The video shows the escalating attacks of a Russian division as it contacts a BAOR defensive line. The video ends with the Soviets forming up for a bigger attack in regimental strength. For the scenario I swapped Brits for West Germans (all provided by Evan) and let the Soviets (from the collection of Bill) deploy after the West Germans had set up. Bill picked two points of Evan defensive line and deployed a company, followed by a battalion 6″ back and the rest of the regiment another 6″ behind that at each point selected. If you watch the video you’ll see where I was coming from with this deployment. The objective for the game was the crossroads.

The crossroads were the key terrain of the game.
The Soviets deploy in depth from their chosen routes of attack.
Leopard 1s further back in reserve.
The Soviets push forwards

As usual we used the Brigade Commander rules from Nordic Weasel. We three are big fans of the system and have built up considerable forces between us. We use a 50mm square base to represent a company and a smaller base for a platoon sized attached asset.

The dug in positions protected the vulnerable Leopard 1s from the worst of the fire, but they were slowly forced back.

With anti air support the BMPs push towards the crossroads.
The West German defenders in the BUA.
Airstrike: unfortunately the SU24 was driven of by the Gepard SPAA.
In return the West Germans send in their Alpha jet with impressive results.
The lone mechanised infantry company makes an attack against the German held BUA.

The game swung backwards and forwards with the crossroads changing hands a few times. In the end, although casualties were very light on both sides, Bill had pushed Evan back from the area around the crossroads and had disrupted Evan’s armour so I decided it was a winning draw to Bill’s Soviets.

I may do a urban skirmish game based on the final, defeated assault of Bill’s mechanised infantry company. Something for later on….

Cheers,

Pete.

Progress Report: 1st Quarter 2022, and an update.

In the past threee months I have painted 36 28mm miniatures and 71 20mm miniatures. I have painted 1 1/72nd scale kit and read 19 books.

My ill health sadly continues… will be looking at some different treatment options this month hopefully.

The 3d printer seems to have given up the ghost too… it had sat broken for a while until I had the time to try and repair it. I swapped out what I thought was the broken part but it still doesn’t work- although the part I did replace works OK. I’m not keen to chuick more money at it though. I’m pretty sure if I knew what I was doing with a multimeter and a soldering iron I could fix it, as I’m mostly sure it is a broken wire. The downside is that I’ve not used a multimeter since the mid 1990s and I don’t have the time with uni work to be messing with it too much. This does leave me wondering what to do with it now….?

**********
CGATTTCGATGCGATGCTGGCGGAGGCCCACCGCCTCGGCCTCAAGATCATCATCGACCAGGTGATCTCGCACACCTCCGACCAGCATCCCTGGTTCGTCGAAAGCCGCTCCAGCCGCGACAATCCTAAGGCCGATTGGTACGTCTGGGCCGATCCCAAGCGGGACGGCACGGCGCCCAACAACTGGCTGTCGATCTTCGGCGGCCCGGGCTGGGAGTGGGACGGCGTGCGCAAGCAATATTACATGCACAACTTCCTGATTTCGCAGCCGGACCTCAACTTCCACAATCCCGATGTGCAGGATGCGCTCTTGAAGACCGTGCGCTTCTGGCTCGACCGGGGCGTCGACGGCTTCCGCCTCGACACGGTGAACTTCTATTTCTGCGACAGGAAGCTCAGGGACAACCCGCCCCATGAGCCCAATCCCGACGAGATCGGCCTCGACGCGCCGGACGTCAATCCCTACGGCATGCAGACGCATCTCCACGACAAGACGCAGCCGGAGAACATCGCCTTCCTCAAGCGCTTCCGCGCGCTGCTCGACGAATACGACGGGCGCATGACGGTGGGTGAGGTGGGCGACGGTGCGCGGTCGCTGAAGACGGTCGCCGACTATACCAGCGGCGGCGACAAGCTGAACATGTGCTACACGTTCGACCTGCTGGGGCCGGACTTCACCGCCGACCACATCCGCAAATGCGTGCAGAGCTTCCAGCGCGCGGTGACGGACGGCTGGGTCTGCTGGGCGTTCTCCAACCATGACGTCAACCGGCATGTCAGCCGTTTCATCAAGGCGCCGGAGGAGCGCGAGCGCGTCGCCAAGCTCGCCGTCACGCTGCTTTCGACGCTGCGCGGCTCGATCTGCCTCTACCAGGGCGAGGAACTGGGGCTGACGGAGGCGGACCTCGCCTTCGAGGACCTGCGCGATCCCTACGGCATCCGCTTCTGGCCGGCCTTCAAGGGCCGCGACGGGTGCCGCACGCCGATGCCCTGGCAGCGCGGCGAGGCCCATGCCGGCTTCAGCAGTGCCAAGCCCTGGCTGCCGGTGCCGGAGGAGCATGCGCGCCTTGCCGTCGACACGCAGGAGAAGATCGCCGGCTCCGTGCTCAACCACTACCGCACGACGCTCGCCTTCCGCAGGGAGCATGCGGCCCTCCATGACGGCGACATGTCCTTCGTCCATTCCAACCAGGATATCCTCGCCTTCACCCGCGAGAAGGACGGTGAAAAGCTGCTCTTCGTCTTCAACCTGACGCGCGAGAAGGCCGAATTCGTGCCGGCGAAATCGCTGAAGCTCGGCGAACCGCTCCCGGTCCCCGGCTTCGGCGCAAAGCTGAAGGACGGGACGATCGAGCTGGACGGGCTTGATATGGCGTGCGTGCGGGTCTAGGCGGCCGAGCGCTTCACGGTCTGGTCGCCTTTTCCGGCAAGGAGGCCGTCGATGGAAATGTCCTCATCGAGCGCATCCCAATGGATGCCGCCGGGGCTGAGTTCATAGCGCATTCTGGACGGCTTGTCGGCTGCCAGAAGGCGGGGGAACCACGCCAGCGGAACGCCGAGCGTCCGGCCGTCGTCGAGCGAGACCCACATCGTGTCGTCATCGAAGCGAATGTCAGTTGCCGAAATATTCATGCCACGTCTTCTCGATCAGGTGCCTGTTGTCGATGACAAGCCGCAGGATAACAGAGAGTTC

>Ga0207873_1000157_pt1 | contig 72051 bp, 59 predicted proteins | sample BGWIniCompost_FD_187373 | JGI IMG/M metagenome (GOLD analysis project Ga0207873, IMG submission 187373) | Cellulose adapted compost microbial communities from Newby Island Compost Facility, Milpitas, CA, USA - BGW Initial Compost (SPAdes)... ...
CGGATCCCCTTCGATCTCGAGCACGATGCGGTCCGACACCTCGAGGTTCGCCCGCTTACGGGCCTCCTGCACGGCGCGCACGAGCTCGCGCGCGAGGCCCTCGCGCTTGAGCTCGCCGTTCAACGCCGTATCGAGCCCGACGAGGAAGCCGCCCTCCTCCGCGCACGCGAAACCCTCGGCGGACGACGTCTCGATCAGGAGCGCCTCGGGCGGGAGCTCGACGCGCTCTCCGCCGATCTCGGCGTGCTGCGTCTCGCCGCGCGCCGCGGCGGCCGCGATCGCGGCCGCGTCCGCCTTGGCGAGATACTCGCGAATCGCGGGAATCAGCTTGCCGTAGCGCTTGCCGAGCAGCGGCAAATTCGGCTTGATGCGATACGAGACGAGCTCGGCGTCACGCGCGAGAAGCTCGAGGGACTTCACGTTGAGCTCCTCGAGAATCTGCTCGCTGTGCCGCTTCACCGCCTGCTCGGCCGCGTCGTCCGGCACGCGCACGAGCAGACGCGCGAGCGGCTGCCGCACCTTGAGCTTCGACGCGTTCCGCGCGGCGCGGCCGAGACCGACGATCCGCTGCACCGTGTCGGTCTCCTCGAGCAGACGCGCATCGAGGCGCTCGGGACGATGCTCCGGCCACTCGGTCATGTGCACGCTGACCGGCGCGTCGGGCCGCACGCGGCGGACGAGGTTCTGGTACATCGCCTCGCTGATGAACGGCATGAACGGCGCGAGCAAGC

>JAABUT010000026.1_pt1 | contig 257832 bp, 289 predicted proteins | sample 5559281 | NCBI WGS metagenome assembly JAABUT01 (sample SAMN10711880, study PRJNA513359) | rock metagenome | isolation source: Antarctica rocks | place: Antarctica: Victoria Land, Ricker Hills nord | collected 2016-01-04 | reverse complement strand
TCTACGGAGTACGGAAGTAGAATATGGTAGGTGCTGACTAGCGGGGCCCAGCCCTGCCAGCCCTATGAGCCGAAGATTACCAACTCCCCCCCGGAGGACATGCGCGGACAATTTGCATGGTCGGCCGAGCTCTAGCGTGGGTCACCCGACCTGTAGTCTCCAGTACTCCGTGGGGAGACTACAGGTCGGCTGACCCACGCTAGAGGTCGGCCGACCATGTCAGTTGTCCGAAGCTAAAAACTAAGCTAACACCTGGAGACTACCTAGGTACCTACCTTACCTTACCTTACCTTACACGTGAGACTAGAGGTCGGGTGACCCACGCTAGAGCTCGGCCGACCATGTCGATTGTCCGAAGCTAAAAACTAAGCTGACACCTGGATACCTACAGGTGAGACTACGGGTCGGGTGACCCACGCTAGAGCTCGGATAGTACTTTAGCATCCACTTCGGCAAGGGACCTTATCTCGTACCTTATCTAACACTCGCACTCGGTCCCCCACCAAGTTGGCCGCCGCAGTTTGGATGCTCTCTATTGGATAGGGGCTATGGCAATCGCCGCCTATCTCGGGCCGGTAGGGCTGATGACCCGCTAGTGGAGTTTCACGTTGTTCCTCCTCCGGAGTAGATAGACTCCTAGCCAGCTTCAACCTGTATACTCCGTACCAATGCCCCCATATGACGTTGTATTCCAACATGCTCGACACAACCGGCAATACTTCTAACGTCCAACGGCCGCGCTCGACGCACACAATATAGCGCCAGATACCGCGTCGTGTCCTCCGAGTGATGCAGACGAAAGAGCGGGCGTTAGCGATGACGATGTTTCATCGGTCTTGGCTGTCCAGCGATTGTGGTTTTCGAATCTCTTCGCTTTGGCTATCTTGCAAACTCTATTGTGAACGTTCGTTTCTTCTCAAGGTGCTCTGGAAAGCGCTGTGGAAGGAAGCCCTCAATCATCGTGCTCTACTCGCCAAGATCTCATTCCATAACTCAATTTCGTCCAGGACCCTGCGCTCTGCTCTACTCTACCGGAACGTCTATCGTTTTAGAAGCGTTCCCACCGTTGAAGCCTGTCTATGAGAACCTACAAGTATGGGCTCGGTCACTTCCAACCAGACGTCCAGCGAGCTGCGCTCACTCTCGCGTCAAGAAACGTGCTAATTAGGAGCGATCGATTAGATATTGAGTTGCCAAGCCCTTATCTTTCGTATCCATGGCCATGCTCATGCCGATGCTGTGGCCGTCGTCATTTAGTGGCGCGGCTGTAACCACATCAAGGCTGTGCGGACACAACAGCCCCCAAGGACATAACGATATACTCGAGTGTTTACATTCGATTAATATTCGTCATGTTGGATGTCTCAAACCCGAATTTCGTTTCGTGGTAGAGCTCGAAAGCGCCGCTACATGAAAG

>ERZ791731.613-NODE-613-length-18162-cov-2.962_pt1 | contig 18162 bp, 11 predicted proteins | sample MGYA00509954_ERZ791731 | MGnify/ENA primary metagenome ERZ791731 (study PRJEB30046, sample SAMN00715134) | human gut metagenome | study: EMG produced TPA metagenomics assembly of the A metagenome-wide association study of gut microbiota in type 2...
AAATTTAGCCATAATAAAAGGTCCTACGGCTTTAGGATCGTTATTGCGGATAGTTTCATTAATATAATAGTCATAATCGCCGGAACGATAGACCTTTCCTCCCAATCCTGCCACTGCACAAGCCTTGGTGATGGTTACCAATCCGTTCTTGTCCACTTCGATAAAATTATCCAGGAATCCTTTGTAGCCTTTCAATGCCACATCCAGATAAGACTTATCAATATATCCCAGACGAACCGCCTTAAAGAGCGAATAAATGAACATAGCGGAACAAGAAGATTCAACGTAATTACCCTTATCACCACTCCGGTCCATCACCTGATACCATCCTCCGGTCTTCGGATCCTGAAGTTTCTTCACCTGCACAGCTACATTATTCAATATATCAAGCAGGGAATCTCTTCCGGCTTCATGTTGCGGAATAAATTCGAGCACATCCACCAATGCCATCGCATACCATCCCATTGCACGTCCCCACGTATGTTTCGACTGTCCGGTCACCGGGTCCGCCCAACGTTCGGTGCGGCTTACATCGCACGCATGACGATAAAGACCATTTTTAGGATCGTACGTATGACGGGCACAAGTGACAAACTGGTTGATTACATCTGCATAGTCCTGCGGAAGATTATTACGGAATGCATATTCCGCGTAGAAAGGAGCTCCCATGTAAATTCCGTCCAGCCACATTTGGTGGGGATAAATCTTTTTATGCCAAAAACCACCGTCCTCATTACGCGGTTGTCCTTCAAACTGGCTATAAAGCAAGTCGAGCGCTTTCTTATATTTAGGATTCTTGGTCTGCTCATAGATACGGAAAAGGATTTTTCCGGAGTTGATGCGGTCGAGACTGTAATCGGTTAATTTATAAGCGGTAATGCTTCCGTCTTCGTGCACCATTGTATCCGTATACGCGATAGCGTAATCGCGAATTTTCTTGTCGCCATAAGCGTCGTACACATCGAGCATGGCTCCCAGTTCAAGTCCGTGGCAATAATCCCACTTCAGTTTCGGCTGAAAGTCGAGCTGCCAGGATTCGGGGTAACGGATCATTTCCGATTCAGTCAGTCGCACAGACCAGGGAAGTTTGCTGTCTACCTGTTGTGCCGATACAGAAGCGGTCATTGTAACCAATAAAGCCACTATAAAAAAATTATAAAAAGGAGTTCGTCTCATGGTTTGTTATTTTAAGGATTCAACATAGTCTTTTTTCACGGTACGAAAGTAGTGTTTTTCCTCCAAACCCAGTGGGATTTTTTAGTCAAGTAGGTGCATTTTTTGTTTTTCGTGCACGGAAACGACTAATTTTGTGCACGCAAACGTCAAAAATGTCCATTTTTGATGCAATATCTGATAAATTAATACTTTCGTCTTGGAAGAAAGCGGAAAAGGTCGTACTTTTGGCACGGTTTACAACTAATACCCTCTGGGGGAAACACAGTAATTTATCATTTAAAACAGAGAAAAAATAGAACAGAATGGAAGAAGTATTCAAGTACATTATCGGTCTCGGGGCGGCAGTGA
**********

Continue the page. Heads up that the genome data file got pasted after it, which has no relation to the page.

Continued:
Kill Team 2 – my Death Guard aganistEvan’s Tau. The rather nice terrain is all his work.

Been getting the odd game in- Kill Team 2 and 40k against Nicola plus some interesting online stuff too. Hope to do a bit more.

Cheers,

Pete.

From the Shed: Some more Winter War Finns.

As my last post intimated my uni work has been taken priority so hobby time has been limited. Plus both Nicola and I have been unwell (both are on the mend now though). Still I’vve managed to get a few bits done.

I’ve got some more Winter War Finns painted. I’ve made a list of everything I need from the scenario book I’m working to and I’m trying to get it all done before I start gaming. They are a mix of Euerka metal figures and Strelets plastics from the infantry and heavy weapons set. The wheeled gun is a Madsen 20mm cannon that was used in very limited numbers.

I also got some cheap Christmas decoration trees smarted up to add to the winter scenery collection.

Given the history of the Winter War between Finland and the Soviet Union various commentators have drawn comparison between that war and the ongoing situation in the Ukraine. Whilst I can see some similarities I think that the analogy is stretched a bit too much. Besides, there are already enough wars to study we don’t need any more, I hope that there is peace in Ukraine soon.

Right, it is getting late- time for whisky and a DVD….

Cheers,

Pete.

Just a heads up…

…. that my posting as well as viewing/ commenting your blogs might be a bit sporadic over the next 2 months. Long story short- uni is going to get hectic as I prepare for my progression review. I will try to keep on top of thing though.

In the meantime I’ll leave you with a picture from one of the game I ran for my studies…

Cheers,

Pete.